I guess the problem is more often with linux?
 
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heromode

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I guess the problem is more often with linux?
Well it MIGHT be, but everything else works just fine. I mean if the price of the drives would have been 10€/TB then i might have bothered to investigate further, but 15€/TB is nothing special. Between the cost of the sas cables, the controller producing extra heat and taking up a pcie slot, the seagate media scan CRAP, the smartmontools weirdness discussed in this thread, it's just not worth it.

It felt good ripping that controller out and be done with it. Now it's just a small pretty SATA cable between the drive and the mobo, the birds are singing again, and the sun just emerged from behind the clouds, gently warming my face.
 

wildpig1234

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Well it MIGHT be, but everything else works just fine. I mean if the price of the drives would have been 10€/TB then i might have bothered to investigate further, but 15€/TB is nothing special. Between the cost of the sas cables, the controller producing extra heat and taking up a pcie slot, the seagate media scan CRAP, the smartmontools weirdness discussed in this thread, it's just not worth it.

It felt good ripping that controller out and be done with it. Now it's just a small pretty SATA cable between the drive and the mobo, the birds are singing again, and the sun just emerged from behind the clouds, gently warming my face.
I actually like the sas controller. The breakout cables are so much smaller than each sata cable. and you can even get a controller that can handle 8 sas drives for around $25-30. That is not something you can find for a sata controller card.

If you only run 4 hdd, then sata might be fine. For people that want to connect 5+ hdd to their system, sas is really the way to go.
 
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heromode

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If you only run 4 hdd, then sata might be fine. For people that want to connect 5+ hdd to their system, sas is really the way to go.
Used to be. Now it would be either a pcie3 x8 PLX card with 2x SFF-8643 connectors to 2x 4x SATA breakout cables, or on a mobo with bifurcation support just a simple pcie to 2x or 4x SFF-8643 adapter with 4x SATA breakout cables.. up to 16 sata lanes without any fuzz.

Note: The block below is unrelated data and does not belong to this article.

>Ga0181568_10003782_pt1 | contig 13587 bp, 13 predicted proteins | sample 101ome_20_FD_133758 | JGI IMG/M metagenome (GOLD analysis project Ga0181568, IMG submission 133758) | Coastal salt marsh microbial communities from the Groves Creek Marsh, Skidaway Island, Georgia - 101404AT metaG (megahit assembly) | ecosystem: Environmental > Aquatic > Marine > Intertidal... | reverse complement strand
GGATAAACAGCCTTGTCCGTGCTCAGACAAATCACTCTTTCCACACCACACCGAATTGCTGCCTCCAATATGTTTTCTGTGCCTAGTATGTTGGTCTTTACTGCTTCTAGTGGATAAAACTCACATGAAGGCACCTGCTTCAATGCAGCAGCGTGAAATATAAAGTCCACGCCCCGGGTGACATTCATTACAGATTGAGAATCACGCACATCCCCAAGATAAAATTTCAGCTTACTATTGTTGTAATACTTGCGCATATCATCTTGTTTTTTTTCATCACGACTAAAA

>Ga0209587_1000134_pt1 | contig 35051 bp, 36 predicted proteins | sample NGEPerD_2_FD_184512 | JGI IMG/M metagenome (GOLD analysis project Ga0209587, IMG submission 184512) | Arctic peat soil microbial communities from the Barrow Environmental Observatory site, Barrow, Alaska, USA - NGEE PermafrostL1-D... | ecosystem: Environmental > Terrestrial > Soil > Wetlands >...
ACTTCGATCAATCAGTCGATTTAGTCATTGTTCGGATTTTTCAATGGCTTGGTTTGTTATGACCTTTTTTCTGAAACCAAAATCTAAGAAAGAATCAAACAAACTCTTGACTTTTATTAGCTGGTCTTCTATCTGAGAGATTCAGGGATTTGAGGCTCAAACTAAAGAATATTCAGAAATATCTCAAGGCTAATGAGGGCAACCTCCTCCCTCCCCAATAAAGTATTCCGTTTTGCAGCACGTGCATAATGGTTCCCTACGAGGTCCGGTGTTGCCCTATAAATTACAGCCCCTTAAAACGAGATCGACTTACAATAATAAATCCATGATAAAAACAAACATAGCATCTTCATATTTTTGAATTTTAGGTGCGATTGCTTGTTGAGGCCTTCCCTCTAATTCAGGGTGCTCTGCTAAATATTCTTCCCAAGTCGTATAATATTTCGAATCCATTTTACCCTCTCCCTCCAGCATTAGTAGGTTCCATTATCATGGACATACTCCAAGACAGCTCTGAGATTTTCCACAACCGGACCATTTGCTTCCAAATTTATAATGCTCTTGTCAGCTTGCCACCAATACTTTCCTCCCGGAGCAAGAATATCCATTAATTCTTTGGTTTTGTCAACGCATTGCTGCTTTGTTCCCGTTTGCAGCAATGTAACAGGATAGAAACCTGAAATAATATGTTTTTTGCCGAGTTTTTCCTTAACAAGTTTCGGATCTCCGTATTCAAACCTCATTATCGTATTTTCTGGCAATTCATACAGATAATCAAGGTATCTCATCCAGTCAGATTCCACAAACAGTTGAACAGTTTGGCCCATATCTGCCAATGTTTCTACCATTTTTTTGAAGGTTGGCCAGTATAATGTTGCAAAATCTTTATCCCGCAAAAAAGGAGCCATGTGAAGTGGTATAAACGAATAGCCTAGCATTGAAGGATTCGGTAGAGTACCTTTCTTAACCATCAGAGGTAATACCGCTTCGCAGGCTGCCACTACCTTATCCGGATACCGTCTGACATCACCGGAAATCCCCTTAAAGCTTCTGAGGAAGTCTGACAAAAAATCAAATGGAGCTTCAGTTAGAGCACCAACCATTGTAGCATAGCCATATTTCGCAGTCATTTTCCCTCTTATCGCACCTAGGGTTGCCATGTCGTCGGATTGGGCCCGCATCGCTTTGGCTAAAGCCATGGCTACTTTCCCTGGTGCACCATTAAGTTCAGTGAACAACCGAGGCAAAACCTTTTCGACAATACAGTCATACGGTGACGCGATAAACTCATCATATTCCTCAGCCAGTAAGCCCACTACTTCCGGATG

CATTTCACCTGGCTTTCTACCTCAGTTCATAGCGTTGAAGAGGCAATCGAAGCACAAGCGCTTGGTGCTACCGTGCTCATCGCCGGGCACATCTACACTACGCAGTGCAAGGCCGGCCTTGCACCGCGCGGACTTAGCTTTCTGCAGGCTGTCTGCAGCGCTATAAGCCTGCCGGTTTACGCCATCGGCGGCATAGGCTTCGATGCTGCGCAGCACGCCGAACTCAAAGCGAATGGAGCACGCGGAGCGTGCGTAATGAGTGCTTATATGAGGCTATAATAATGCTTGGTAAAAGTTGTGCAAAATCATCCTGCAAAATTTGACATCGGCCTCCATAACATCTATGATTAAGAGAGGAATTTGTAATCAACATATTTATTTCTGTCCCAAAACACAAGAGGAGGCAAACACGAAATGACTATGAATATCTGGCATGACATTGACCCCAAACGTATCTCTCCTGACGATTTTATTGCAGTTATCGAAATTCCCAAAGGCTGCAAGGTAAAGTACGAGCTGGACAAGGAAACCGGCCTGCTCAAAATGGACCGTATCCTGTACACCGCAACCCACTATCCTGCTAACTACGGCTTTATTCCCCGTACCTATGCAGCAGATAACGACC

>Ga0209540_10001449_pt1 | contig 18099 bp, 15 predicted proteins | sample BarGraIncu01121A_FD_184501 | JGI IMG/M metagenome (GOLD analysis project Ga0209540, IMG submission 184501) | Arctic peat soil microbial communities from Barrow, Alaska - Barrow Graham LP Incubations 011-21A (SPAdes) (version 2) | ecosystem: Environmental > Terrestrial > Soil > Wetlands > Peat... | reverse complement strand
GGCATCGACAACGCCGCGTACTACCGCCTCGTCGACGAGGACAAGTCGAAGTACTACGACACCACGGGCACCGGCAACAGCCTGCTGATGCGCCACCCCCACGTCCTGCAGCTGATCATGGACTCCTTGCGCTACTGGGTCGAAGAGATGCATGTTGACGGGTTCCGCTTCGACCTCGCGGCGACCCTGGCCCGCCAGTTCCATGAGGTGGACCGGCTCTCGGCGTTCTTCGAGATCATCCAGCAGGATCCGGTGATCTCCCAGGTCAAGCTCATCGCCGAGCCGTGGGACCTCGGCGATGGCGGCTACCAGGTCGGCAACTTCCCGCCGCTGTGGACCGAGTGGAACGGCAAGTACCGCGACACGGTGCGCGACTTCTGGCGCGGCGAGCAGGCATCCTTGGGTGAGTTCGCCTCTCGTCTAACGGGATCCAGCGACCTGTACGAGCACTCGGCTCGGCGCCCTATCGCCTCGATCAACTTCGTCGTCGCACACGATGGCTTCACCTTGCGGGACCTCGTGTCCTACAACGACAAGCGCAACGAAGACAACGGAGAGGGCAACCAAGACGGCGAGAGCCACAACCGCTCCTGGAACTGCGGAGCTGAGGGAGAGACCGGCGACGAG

SAS is dead except for highly specialized enterprise stuff. Now you just breakout 4x pcie3 lanes into 4x SATA and so forth. 2 pcie3 x16 lanes = 32 SATA links.

https://forums.servethehome.com/ind...apters-that-do-not-require-bifurcation.31172/
 
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Samir

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Used to be. Now it would be either a pcie3 x8 PLX card with 2x SFF-8643 connectors to 2x 4x SATA breakout cables, or on a mobo with bifurcation support just a simple pcie to 2x or 4x SFF-8643 adapter with 4x SATA breakout cables.. up to 16 sata lanes without any fuzz.

SAS is dead except for highly specialized enterprise stuff. Now you just breakout 4x pcie3 lanes into 4x SATA and so forth. 2 pcie3 x16 lanes = 32 SATA links.

https://forums.servethehome.com/ind...apters-that-do-not-require-bifurcation.31172/
While possible, I still don't understand why one would do this versus just getting sas drives. It's going back to throwing consumer stuff into a professional environment. If you want to do what the pro do, use what the pros do.
 

heromode

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While possible, I still don't understand why one would do this versus just getting sas drives. It's going back to throwing consumer stuff into a professional environment. If you want to do what the pro do, use what the pros do.
Well i don't disagree, i'm just doing home stuff here. Again, second hand SAS drives used to be available alot cheaper than SATA drives per terabyte, and that was a huge incentive to get a SAS controller. Lately looking at the fleabay markets, that advantage is pretty much gone here in europe. I rest my case, have no arguments.

edit: there could be an argument that running SATA drives over pcie lanes is no less 'professional', infact, it's less complicated and removes complications like bad and/or corrupted SAS controllers, expensive and possibly bad cables, plus the extra conversion between standards. SAS used to be faster and more reliable, now it's no faster at all, and the physical drives are mostly all the same just with different PCB's (nearline sas essentially).

but i digress, your arguments are just as valid.

edit2: another issue is the ridiculous SAS cables, which requires A SATA power connector on top of the SAS connector. In many instances where the case isn't designed for that it makes for a flimsy connection that protrudes alot further out from the drive, in some cases like mine, i had issues getting the side cover on my tower case to fit because the connector was so bulky.

edit3: seems like i did have arguments after all :cool:
 
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Fritz

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I haven't bought a SATA drive in years except for a few boot SSD's. Too many crap varieties of SATA drives like shingled, green, etc. You can have them.
 

wildpig1234

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We can't forget that used sas drives from decomissioned servers are much cheaper than sata drives of the same capacity due to the fact that less people seem to know and use sas drives ;) as well as the fact that enterprises really don't use sata drives in servers so there is less supply. So less supply and more demand for sata used drives mean that the price of used sata drives will be higher than sas drives.
 

TXAG26

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edit2: another issue is the ridiculous SAS cables, which requires A SATA power connector on top of the SAS connector. In many instances where the case isn't designed for that it makes for a flimsy connection that protrudes alot further out from the drive, in some cases like mine, i had issues getting the side cover on my tower case to fit because the connector was so bulky.
One word: backplane. ;)
 
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wildpig1234

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Btw, I don't use any enclosure or back plane for my 5 sas hdd. they are stacked on top of each other with a piece of plastic about 1cm thick in between each . I have a 120mm fan blowing air at them to cool them down. It's fine i guess if you don't have any pet or kid around in that room